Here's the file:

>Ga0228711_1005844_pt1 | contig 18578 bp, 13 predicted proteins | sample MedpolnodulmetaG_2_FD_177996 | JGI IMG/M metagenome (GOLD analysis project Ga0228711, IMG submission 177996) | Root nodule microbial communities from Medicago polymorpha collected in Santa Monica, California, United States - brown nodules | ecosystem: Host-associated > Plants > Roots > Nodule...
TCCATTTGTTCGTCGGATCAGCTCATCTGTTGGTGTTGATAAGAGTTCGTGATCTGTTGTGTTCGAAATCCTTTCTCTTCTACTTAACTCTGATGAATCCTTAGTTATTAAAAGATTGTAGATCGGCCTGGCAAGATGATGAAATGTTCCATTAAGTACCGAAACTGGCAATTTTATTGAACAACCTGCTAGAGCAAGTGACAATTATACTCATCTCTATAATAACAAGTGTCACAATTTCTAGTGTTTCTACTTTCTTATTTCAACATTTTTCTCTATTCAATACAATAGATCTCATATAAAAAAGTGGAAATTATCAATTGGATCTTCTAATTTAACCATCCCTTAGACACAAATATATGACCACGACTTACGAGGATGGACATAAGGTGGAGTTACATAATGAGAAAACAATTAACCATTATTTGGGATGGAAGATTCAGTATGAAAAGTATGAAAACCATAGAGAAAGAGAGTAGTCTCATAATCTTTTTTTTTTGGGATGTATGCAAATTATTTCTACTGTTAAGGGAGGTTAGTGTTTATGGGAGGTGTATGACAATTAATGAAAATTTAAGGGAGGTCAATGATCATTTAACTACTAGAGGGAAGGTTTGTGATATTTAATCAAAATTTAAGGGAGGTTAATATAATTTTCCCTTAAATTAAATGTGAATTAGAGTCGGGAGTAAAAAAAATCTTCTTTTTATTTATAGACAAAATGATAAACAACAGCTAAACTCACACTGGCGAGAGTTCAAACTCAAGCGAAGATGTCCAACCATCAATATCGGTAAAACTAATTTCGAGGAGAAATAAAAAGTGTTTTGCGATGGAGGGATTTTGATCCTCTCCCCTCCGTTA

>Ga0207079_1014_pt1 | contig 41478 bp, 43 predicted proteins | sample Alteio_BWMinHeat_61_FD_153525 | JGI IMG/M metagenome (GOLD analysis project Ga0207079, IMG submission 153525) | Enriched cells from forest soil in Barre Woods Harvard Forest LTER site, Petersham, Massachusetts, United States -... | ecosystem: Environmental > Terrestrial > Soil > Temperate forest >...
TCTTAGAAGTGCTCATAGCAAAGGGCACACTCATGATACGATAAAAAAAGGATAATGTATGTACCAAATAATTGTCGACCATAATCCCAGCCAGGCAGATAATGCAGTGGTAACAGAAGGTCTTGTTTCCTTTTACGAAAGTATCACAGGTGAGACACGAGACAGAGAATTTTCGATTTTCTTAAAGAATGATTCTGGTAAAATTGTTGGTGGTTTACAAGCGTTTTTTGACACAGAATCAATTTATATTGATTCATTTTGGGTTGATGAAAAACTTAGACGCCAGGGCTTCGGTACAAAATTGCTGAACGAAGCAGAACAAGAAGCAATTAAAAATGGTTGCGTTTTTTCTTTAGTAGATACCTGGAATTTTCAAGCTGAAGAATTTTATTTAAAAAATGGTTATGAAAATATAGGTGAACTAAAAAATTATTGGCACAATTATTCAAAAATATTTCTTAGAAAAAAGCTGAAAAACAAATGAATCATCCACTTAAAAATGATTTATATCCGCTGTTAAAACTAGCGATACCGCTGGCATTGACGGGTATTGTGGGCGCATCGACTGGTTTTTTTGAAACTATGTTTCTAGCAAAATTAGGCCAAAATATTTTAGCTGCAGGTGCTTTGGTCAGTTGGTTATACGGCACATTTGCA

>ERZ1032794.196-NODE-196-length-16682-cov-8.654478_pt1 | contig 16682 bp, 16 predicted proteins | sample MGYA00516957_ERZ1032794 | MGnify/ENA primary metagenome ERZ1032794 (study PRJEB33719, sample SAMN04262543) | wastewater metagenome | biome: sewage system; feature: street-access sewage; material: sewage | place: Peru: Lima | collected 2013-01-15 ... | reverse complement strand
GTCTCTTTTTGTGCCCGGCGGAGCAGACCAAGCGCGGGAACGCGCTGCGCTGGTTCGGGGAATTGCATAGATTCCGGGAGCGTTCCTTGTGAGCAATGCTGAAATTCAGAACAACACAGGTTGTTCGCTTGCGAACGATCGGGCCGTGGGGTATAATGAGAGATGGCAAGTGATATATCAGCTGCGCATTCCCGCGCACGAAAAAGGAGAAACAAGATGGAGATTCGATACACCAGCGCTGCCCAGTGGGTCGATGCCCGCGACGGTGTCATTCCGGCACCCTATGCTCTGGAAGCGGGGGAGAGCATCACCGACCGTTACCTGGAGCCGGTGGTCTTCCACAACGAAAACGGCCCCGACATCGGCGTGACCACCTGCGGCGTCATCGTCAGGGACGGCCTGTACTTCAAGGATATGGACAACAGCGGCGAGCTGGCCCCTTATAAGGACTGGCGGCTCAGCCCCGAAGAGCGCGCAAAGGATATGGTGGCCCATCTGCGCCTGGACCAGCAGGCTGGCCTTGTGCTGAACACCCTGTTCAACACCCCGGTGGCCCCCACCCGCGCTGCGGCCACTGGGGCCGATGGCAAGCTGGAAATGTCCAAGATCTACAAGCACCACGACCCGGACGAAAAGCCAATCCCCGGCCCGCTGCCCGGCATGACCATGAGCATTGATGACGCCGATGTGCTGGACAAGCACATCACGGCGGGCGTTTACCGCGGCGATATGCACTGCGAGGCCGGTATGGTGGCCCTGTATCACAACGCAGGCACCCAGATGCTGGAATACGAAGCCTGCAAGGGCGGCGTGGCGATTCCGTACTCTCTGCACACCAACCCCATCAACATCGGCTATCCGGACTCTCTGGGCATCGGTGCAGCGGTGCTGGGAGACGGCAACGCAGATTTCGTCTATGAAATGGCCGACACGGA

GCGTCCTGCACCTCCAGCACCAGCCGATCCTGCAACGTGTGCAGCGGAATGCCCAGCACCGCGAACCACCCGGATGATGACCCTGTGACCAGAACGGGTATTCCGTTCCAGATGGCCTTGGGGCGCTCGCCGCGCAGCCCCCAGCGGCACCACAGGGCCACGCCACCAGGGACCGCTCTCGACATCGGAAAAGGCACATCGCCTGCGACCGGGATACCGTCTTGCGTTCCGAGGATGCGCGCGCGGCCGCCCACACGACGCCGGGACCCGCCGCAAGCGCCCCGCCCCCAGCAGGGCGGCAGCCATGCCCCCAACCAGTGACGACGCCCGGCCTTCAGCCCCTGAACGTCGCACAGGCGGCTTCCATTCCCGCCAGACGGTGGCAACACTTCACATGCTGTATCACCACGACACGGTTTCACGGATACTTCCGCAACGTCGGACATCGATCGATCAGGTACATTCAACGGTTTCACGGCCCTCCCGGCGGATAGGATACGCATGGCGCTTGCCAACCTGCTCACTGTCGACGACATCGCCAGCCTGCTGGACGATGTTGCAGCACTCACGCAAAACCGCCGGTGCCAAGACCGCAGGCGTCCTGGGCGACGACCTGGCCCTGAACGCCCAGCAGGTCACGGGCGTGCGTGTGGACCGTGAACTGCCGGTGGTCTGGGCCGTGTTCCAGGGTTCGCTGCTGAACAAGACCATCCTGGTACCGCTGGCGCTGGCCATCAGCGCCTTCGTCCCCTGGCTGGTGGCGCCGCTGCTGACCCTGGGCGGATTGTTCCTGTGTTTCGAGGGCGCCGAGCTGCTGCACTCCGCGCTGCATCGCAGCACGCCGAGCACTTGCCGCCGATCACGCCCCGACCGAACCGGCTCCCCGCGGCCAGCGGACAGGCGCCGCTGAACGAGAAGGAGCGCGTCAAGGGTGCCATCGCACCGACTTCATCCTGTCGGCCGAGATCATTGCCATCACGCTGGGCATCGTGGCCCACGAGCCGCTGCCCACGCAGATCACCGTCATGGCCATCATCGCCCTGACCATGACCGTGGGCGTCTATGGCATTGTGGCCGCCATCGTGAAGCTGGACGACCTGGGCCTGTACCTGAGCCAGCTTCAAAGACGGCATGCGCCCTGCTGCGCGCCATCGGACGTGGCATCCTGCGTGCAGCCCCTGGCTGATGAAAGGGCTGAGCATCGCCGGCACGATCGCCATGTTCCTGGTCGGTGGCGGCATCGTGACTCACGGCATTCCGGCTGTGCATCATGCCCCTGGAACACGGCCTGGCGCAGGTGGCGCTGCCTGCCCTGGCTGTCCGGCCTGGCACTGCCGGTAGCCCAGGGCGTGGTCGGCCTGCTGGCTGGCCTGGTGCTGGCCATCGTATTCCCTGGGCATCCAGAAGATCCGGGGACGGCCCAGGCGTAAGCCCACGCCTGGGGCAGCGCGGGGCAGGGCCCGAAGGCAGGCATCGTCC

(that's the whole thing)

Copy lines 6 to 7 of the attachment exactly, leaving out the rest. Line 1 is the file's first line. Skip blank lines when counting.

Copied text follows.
GTCTCTTTTTGTGCCCGGCGGAGCAGACCAAGCGCGGGAACGCGCTGCGCTGGTTCGGGGAATTGCATAGATTCCGGGAGCGTTCCTTGTGAGCAATGCTGAAATTCAGAACAACACAGGTTGTTCGCTTGCGAACGATCGGGCCGTGGGGTATAATGAGAGATGGCAAGTGATATATCAGCTGCGCATTCCCGCGCACGAAAAAGGAGAAACAAGATGGAGATTCGATACACCAGCGCTGCCCAGTGGGTCGATGCCCGCGACGGTGTCATTCCGGCACCCTATGCTCTGGAAGCGGGGGAGAGCATCACCGACCGTTACCTGGAGCCGGTGGTCTTCCACAACGAAAACGGCCCCGACATCGGCGTGACCACCTGCGGCGTCATCGTCAGGGACGGCCTGTACTTCAAGGATATGGACAACAGCGGCGAGCTGGCCCCTTATAAGGACTGGCGGCTCAGCCCCGAAGAGCGCGCAAAGGATATGGTGGCCCATCTGCGCCTGGACCAGCAGGCTGGCCTTGTGCTGAACACCCTGTTCAACACCCCGGTGGCCCCCACCCGCGCTGCGGCCACTGGGGCCGATGGCAAGCTGGAAATGTCCAAGATCTACAAGCACCACGACCCGGACGAAAAGCCAATCCCCGGCCCGCTGCCCGGCATGACCATGAGCATTGATGACGCCGATGTGCTGGACAAGCACATCACGGCGGGCGTTTACCGCGGCGATATGCACTGCGAGGCCGGTATGGTGGCCCTGTATCACAACGCAGGCACCCAGATGCTGGAATACGAAGCCTGCAAGGGCGGCGTGGCGATTCCGTACTCTCTGCACACCAACCCCATCAACATCGGCTATCCGGACTCTCTGGGCATCGGTGCAGCGGTGCTGGGAGACGGCAACGCAGATTTCGTCTATGAAATGGCCGACACGGA

GCGTCCTGCACCTCCAGCACCAGCCGATCCTGCAACGTGTGCAGCGGAATGCCCAGCACCGCGAACCACCCGGATGATGACCCTGTGACCAGAACGGGTATTCCGTTCCAGATGGCCTTGGGGCGCTCGCCGCGCAGCCCCCAGCGGCACCACAGGGCCACGCCACCAGGGACCGCTCTCGACATCGGAAAAGGCACATCGCCTGCGACCGGGATACCGTCTTGCGTTCCGAGGATGCGCGCGCGGCCGCCCACACGACGCCGGGACCCGCCGCAAGCGCCCCGCCCCCAGCAGGGCGGCAGCCATGCCCCCAACCAGTGACGACGCCCGGCCTTCAGCCCCTGAACGTCGCACAGGCGGCTTCCATTCCCGCCAGACGGTGGCAACACTTCACATGCTGTATCACCACGACACGGTTTCACGGATACTTCCGCAACGTCGGACATCGATCGATCAGGTACATTCAACGGTTTCACGGCCCTCCCGGCGGATAGGATACGCATGGCGCTTGCCAACCTGCTCACTGTCGACGACATCGCCAGCCTGCTGGACGATGTTGCAGCACTCACGCAAAACCGCCGGTGCCAAGACCGCAGGCGTCCTGGGCGACGACCTGGCCCTGAACGCCCAGCAGGTCACGGGCGTGCGTGTGGACCGTGAACTGCCGGTGGTCTGGGCCGTGTTCCAGGGTTCGCTGCTGAACAAGACCATCCTGGTACCGCTGGCGCTGGCCATCAGCGCCTTCGTCCCCTGGCTGGTGGCGCCGCTGCTGACCCTGGGCGGATTGTTCCTGTGTTTCGAGGGCGCCGAGCTGCTGCACTCCGCGCTGCATCGCAGCACGCCGAGCACTTGCCGCCGATCACGCCCCGACCGAACCGGCTCCCCGCGGCCAGCGGACAGGCGCCGCTGAACGAGAAGGAGCGCGTCAAGGGTGCCATCGCACCGACTTCATCCTGTCGGCCGAGATCATTGCCATCACGCTGGGCATCGTGGCCCACGAGCCGCTGCCCACGCAGATCACCGTCATGGCCATCATCGCCCTGACCATGACCGTGGGCGTCTATGGCATTGTGGCCGCCATCGTGAAGCTGGACGACCTGGGCCTGTACCTGAGCCAGCTTCAAAGACGGCATGCGCCCTGCTGCGCGCCATCGGACGTGGCATCCTGCGTGCAGCCCCTGGCTGATGAAAGGGCTGAGCATCGCCGGCACGATCGCCATGTTCCTGGTCGGTGGCGGCATCGTGACTCACGGCATTCCGGCTGTGCATCATGCCCCTGGAACACGGCCTGGCGCAGGTGGCGCTGCCTGCCCTGGCTGTCCGGCCTGGCACTGCCGGTAGCCCAGGGCGTGGTCGGCCTGCTGGCTGGCCTGGTGCTGGCCATCGTATTCCCTGGGCATCCAGAAGATCCGGGGACGGCCCAGGCGTAAGCCCACGCCTGGGGCAGCGCGGGGCAGGGCCCGAAGGCAGGCATCGTCC